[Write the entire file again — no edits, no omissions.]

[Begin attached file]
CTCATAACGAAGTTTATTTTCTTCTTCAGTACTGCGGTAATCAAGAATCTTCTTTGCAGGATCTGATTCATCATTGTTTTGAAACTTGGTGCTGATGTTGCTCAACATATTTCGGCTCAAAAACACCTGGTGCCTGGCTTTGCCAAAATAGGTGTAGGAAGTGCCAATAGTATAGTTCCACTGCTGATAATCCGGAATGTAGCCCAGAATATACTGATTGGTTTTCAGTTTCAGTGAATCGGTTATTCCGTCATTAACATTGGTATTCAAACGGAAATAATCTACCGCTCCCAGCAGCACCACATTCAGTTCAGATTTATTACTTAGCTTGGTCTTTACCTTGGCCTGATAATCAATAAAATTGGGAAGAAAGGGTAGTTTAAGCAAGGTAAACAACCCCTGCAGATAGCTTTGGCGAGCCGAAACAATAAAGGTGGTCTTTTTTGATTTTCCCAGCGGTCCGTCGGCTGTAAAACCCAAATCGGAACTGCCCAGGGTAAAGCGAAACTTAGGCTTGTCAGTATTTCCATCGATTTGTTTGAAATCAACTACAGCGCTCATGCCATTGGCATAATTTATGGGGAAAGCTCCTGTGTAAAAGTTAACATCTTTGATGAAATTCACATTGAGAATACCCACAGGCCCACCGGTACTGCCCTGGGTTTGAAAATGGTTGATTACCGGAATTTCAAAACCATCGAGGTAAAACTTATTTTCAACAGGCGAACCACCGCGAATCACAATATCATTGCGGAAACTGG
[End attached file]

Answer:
CTCATAACGAAGTTTATTTTCTTCTTCAGTACTGCGGTAATCAAGAATCTTCTTTGCAGGATCTGATTCATCATTGTTTTGAAACTTGGTGCTGATGTTGCTCAACATATTTCGGCTCAAAAACACCTGGTGCCTGGCTTTGCCAAAATAGGTGTAGGAAGTGCCAATAGTATAGTTCCACTGCTGATAATCCGGAATGTAGCCCAGAATATACTGATTGGTTTTCAGTTTCAGTGAATCGGTTATTCCGTCATTAACATTGGTATTCAAACGGAAATAATCTACCGCTCCCAGCAGCACCACATTCAGTTCAGATTTATTACTTAGCTTGGTCTTTACCTTGGCCTGATAATCAATAAAATTGGGAAGAAAGGGTAGTTTAAGCAAGGTAAACAACCCCTGCAGATAGCTTTGGCGAGCCGAAACAATAAAGGTGGTCTTTTTTGATTTTCCCAGCGGTCCGTCGGCTGTAAAACCCAAATCGGAACTGCCCAGGGTAAAGCGAAACTTAGGCTTGTCAGTATTTCCATCGATTTGTTTGAAATCAACTACAGCGCTCATGCCATTGGCATAATTTATGGGGAAAGCTCCTGTGTAAAAGTTAACATCTTTGATGAAATTCACATTGAGAATACCCACAGGCCCACCGGTACTGCCCTGGGTTTGAAAATGGTTGATTACCGGAATTTCAAAACCATCGAGGTAAAACTTATTTTCAACAGGCGAACCACCGCGAATCACAATATCATTGCGGAAACTGG